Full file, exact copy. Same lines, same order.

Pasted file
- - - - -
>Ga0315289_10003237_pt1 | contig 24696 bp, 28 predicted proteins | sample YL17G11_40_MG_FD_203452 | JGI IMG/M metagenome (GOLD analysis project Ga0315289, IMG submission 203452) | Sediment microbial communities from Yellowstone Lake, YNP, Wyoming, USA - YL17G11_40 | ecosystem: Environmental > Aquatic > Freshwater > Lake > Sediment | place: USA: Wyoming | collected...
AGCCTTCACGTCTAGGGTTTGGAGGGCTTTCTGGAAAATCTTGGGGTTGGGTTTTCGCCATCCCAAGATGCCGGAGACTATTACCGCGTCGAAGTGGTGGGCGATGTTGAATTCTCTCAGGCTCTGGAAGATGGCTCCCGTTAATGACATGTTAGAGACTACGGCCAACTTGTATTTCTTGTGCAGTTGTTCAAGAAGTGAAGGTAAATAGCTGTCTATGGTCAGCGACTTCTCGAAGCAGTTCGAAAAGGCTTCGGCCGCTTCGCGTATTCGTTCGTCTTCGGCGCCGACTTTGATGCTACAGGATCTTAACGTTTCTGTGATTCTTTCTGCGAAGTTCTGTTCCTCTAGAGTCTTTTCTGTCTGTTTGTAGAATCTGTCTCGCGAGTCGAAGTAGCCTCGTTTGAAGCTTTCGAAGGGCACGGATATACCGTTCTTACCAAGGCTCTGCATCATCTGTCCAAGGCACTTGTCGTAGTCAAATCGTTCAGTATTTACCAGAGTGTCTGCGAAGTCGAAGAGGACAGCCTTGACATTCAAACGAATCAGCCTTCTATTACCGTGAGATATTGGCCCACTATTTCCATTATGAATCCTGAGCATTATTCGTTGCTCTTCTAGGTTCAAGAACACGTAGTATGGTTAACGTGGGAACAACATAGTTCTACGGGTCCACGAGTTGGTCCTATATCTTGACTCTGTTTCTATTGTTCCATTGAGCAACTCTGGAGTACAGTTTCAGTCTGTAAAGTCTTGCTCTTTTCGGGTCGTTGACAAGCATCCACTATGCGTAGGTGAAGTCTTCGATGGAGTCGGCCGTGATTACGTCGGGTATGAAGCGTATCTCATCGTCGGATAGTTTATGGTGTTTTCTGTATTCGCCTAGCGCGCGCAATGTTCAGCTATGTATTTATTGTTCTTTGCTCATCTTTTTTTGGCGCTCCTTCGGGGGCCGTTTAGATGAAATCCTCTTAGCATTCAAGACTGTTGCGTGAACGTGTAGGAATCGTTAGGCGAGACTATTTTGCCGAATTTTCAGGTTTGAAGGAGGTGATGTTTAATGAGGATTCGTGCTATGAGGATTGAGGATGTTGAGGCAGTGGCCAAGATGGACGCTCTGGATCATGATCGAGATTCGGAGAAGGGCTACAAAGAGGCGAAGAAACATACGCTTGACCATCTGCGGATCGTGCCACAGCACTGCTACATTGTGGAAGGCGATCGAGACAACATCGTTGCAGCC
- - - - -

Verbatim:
>Ga0315289_10003237_pt1 | contig 24696 bp, 28 predicted proteins | sample YL17G11_40_MG_FD_203452 | JGI IMG/M metagenome (GOLD analysis project Ga0315289, IMG submission 203452) | Sediment microbial communities from Yellowstone Lake, YNP, Wyoming, USA - YL17G11_40 | ecosystem: Environmental > Aquatic > Freshwater > Lake > Sediment | place: USA: Wyoming | collected...
AGCCTTCACGTCTAGGGTTTGGAGGGCTTTCTGGAAAATCTTGGGGTTGGGTTTTCGCCATCCCAAGATGCCGGAGACTATTACCGCGTCGAAGTGGTGGGCGATGTTGAATTCTCTCAGGCTCTGGAAGATGGCTCCCGTTAATGACATGTTAGAGACTACGGCCAACTTGTATTTCTTGTGCAGTTGTTCAAGAAGTGAAGGTAAATAGCTGTCTATGGTCAGCGACTTCTCGAAGCAGTTCGAAAAGGCTTCGGCCGCTTCGCGTATTCGTTCGTCTTCGGCGCCGACTTTGATGCTACAGGATCTTAACGTTTCTGTGATTCTTTCTGCGAAGTTCTGTTCCTCTAGAGTCTTTTCTGTCTGTTTGTAGAATCTGTCTCGCGAGTCGAAGTAGCCTCGTTTGAAGCTTTCGAAGGGCACGGATATACCGTTCTTACCAAGGCTCTGCATCATCTGTCCAAGGCACTTGTCGTAGTCAAATCGTTCAGTATTTACCAGAGTGTCTGCGAAGTCGAAGAGGACAGCCTTGACATTCAAACGAATCAGCCTTCTATTACCGTGAGATATTGGCCCACTATTTCCATTATGAATCCTGAGCATTATTCGTTGCTCTTCTAGGTTCAAGAACACGTAGTATGGTTAACGTGGGAACAACATAGTTCTACGGGTCCACGAGTTGGTCCTATATCTTGACTCTGTTTCTATTGTTCCATTGAGCAACTCTGGAGTACAGTTTCAGTCTGTAAAGTCTTGCTCTTTTCGGGTCGTTGACAAGCATCCACTATGCGTAGGTGAAGTCTTCGATGGAGTCGGCCGTGATTACGTCGGGTATGAAGCGTATCTCATCGTCGGATAGTTTATGGTGTTTTCTGTATTCGCCTAGCGCGCGCAATGTTCAGCTATGTATTTATTGTTCTTTGCTCATCTTTTTTTGGCGCTCCTTCGGGGGCCGTTTAGATGAAATCCTCTTAGCATTCAAGACTGTTGCGTGAACGTGTAGGAATCGTTAGGCGAGACTATTTTGCCGAATTTTCAGGTTTGAAGGAGGTGATGTTTAATGAGGATTCGTGCTATGAGGATTGAGGATGTTGAGGCAGTGGCCAAGATGGACGCTCTGGATCATGATCGAGATTCGGAGAAGGGCTACAAAGAGGCGAAGAAACATACGCTTGACCATCTGCGGATCGTGCCACAGCACTGCTACATTGTGGAAGGCGATCGAGACAACATCGTTGCAGCC